Thoughts in Between

by Matt Clifford

Matt's Thoughts In Between - Issue #42

Forwarded this email? Subscribe here.

Washington vs Silicon Valley vs the world?

The Washington Post published an interesting op-ed by Katherine Boyle, a VC at General Catalyst, that argues power is ebbing away from Washington DC to Silicon Valley. A lot of tech people make this argument these days, and not just in the US, but even if Silicon Valley is in the ascendant, the government counter-revolution will not be painless for the tech world.

This week saw a number of striking developments on this front. In a little noticed move, the US Department of Commerce published "advanced notice" of potential restrictions on US firms' exports of emerging technologies, such as AI. If that sounds ludicrous, remember that the US restricted the export of cryptography for many years - though whether it's feasible in a world of cloud computing is an open question. At the same time, the US has been actively exhorting its allies to drop Huawei, the Chinese firm that is arguably the leading manufacturer of 5G equipment. Not to be outdone, the UK Parliament sent a serjeant-at-arms to a London hotel to seize documents relating to Facebook's business.

This is going to be a key theme of the next decade: nation states using their international clout to shape or cripple technology standards as a tool of both intra- and international competition. Henry Farrell, in a long but superb overview, calls it "weaponising interdependence". Expect this to intensify.

Chinese dream or Chinese nightmare?

The New York Times published an article showing that social mobility is now higher in China than the US, under the provocative headline, "The American Dream is Alive. In China".

Quite apart from the critique that there are some pretty fundamental human rights caveats to this argument, the bear case on China is actually getting easier to make. According to Bloomberg, missed 2018 bond repayments in China have exceeded all previous highs (It's worth reading the piece for the observations on the interconnectedness of Chinese firms and the risks of contagion). Relatedly, Christopher Balding estimates that debt service in China is now 18% of GDP! If that becomes unsustainable, Western China-envy will reverse quite quickly.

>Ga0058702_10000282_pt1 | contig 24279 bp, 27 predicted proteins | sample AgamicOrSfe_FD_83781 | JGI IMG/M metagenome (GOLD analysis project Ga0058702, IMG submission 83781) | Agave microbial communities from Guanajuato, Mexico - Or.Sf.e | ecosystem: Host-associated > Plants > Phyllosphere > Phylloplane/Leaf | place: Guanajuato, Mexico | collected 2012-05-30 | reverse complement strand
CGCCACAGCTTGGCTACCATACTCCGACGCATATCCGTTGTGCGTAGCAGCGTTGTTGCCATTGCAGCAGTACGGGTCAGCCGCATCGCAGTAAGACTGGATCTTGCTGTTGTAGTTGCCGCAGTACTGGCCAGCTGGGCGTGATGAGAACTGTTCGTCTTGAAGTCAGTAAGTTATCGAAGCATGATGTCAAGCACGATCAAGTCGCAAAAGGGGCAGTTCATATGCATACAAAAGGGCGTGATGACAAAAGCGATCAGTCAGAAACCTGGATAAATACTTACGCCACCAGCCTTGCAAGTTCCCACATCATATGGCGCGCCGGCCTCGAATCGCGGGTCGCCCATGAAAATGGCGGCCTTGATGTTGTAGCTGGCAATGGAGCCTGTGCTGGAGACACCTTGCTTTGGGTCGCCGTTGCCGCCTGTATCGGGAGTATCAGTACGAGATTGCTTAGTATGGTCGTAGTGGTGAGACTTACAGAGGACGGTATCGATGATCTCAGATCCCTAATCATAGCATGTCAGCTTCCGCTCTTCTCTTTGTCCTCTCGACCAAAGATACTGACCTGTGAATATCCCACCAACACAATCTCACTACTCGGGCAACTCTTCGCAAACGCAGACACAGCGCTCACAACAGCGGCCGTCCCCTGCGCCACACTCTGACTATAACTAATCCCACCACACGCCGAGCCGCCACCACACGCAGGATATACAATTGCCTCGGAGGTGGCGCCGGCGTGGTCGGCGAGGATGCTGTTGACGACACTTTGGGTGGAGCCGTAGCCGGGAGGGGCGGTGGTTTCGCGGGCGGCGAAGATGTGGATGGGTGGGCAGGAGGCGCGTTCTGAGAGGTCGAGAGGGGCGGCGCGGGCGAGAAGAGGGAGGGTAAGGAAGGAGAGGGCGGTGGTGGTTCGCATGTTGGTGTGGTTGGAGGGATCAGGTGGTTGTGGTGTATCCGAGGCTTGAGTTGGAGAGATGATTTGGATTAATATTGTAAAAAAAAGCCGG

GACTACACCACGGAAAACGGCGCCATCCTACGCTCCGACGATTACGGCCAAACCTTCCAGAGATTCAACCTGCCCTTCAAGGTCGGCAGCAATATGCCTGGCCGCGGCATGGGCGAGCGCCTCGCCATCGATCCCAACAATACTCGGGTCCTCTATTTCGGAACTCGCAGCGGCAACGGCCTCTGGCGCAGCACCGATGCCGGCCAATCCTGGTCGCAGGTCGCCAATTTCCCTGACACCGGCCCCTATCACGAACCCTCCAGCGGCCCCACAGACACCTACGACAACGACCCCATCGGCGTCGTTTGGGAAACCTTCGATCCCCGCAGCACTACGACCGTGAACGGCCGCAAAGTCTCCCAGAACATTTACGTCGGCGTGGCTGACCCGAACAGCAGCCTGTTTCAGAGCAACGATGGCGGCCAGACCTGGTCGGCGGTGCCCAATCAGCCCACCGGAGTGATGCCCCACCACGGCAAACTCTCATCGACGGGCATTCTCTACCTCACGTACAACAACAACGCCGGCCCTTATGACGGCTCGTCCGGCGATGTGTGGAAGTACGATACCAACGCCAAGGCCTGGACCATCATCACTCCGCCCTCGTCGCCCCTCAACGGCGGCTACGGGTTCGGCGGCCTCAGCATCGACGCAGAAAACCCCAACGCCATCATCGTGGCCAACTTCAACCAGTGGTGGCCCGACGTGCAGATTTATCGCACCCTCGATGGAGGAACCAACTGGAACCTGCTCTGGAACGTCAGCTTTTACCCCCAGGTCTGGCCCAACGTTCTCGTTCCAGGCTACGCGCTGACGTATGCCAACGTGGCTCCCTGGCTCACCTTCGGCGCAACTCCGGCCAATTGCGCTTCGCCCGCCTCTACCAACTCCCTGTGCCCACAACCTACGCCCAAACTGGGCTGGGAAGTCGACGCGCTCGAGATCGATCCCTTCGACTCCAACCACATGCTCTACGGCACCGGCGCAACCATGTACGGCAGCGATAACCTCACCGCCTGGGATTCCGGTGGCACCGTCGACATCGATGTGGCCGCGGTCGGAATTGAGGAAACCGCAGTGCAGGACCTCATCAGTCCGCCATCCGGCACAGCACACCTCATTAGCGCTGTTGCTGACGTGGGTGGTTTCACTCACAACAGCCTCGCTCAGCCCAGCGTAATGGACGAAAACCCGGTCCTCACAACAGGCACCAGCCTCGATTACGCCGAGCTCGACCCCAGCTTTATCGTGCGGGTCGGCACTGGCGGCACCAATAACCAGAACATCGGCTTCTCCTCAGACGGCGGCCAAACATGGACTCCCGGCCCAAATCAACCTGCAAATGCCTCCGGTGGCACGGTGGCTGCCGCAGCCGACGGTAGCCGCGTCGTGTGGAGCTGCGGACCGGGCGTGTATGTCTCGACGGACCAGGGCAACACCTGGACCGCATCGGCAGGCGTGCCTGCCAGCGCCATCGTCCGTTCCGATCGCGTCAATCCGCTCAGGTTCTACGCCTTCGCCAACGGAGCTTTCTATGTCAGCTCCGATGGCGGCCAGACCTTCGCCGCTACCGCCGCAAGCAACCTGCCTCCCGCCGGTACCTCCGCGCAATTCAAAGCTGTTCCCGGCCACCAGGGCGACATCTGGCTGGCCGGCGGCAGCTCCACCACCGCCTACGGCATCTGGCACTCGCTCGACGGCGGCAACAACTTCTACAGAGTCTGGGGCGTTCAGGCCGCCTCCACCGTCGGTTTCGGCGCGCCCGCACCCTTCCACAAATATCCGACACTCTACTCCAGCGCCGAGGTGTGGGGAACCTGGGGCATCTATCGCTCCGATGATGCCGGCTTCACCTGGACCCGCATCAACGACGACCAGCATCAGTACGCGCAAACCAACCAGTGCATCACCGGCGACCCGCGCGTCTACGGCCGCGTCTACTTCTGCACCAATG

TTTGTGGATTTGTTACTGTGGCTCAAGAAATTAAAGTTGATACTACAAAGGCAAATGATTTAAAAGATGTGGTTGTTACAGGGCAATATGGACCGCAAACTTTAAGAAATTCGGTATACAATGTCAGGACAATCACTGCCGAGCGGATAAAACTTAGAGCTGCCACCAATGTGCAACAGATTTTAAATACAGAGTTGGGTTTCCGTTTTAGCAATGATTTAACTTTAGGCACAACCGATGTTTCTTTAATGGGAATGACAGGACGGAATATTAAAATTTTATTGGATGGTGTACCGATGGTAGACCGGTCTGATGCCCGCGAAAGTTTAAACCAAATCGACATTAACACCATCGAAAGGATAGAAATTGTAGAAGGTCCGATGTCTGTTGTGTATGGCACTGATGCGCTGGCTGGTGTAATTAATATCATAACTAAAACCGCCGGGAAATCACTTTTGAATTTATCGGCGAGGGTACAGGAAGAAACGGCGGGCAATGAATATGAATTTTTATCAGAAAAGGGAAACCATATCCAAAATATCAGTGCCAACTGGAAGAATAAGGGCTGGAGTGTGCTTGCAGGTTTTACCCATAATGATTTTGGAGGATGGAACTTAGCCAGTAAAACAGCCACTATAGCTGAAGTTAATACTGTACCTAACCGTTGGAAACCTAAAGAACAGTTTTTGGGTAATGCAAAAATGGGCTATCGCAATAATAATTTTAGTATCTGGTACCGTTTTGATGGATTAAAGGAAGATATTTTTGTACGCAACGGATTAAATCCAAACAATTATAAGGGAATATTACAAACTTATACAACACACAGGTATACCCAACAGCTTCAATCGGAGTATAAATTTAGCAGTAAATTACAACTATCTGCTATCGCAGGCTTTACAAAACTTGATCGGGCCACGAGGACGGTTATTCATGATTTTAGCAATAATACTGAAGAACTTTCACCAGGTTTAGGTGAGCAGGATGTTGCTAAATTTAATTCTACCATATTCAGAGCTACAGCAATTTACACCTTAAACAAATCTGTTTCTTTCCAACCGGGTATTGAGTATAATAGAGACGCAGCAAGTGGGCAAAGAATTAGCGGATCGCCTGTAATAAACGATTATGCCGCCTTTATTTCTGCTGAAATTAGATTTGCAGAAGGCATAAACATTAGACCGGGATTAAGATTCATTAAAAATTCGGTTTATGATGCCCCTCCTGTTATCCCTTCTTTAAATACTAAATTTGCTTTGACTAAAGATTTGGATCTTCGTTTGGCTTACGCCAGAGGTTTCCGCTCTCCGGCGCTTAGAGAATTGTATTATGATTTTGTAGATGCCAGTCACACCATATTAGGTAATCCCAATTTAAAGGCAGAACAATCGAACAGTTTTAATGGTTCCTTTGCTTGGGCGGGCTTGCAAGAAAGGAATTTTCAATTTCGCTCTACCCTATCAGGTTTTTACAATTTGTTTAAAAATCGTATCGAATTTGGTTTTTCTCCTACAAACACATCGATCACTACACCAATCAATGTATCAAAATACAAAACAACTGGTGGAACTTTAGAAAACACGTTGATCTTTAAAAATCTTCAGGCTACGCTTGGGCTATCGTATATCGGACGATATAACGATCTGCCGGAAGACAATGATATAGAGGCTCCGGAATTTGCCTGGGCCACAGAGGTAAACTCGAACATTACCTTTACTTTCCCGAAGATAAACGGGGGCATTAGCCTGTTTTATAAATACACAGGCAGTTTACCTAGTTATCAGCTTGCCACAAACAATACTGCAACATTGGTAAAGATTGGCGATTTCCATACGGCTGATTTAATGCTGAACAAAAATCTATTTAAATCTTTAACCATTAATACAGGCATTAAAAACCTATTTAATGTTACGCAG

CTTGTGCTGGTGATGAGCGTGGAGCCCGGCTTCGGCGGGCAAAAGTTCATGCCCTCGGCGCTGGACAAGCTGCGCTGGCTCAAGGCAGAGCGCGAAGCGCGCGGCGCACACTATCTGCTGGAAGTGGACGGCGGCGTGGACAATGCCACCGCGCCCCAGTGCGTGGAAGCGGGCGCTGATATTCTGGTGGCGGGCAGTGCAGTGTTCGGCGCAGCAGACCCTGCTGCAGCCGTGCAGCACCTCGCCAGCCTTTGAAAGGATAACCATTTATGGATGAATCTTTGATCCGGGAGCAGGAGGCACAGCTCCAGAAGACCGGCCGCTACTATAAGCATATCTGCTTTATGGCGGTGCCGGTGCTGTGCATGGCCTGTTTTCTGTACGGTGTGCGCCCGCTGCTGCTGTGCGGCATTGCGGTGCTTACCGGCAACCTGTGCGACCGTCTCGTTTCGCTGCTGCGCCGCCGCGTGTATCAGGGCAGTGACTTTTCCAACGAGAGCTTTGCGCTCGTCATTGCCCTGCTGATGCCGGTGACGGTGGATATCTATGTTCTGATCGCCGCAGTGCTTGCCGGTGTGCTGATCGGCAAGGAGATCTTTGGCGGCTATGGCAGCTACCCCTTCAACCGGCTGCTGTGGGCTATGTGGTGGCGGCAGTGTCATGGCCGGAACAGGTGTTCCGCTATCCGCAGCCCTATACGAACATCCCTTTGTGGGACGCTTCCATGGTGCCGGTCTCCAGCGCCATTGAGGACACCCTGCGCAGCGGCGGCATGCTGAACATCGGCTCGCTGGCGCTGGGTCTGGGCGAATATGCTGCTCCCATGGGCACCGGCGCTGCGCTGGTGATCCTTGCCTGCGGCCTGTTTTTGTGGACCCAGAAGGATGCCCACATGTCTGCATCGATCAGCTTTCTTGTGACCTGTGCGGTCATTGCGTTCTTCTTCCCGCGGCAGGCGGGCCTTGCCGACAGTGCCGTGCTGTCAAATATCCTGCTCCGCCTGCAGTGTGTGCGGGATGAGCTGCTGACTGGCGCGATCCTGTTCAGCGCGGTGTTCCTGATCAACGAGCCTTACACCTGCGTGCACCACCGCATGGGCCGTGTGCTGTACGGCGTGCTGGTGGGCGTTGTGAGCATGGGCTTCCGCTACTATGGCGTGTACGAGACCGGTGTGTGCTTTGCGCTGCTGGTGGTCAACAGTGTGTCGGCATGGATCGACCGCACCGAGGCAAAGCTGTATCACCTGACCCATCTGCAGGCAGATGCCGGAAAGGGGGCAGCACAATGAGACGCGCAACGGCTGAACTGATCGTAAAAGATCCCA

Semi-related: on the topic of mobility/inequality, Noah Smith has a great thread on the failure of US wages to keep up with productivity gains. Quiz question for UK readers: do you think the same is true in the UK? I'm guessing that most people, like me, would say yes - but the opposite is true. Perhaps an interesting example of how much US discourse shapes the global debate.

How to make venture capital work

It's been a good week for big thinkpieces on venture capital. My friend Ahmad Butt has an excellent series of posts on where alpha (i.e. excess return above the market) comes from in venture capital. Fred Destin provides a great tweetstorm-length summary here. Separately, Neil Devani has a long but excellent series on the history and future of venture capital that starts here (but don't miss the finale, which covers some predictions for the future).

I am probably biased to find Ahmad's conclusions compelling, as they are a strong fit for the thesis that underpins my day job: VC works best in capital constrained strategies that focus on the early stage; it is a human capital-driven business, both at the investor and founder levels; and it's striking how little venture firms have innovated or even been pushed to innovate by their investors.

There's lots to dig into here, but I want to highlight one little understood point that Ahmad mentions: there's much more evidence of individual investor-level "returns persistence" (i.e. you're good, not lucky), than firm-level returns persistence. This reminds me of one of the most striking academic studies I read this year: the angel portfolios of VC partners tend to perform better than their fund investments. LPs beware!

Quick Links

  1. Top Trumps. The bizarre story that links Nikola Tesla, J Edgar Hoover and Donald Trump. And a truly extraordinary painting in the White House.
  2. Party line dance. Great thread of examples of cognitive dissonance and partisanship (via my colleague Alex)
  3. Tickled Pinker? A less optimistic chart on world poverty (basically, what happens if you take out China?)
  4. Big fish, small pond. Fascinating twitter conversation on what "rich" means to different people
  5. It's PhDs all the way down. Interesting graphic and paper on what happens to PhD graduates.

Your feedback

Thanks for reading. I love getting your comments and feedback, so do hit reply if you have thoughts. Equally, I love getting new readers, so if you know someone who might enjoy TiB, just forward this on.

Until next week,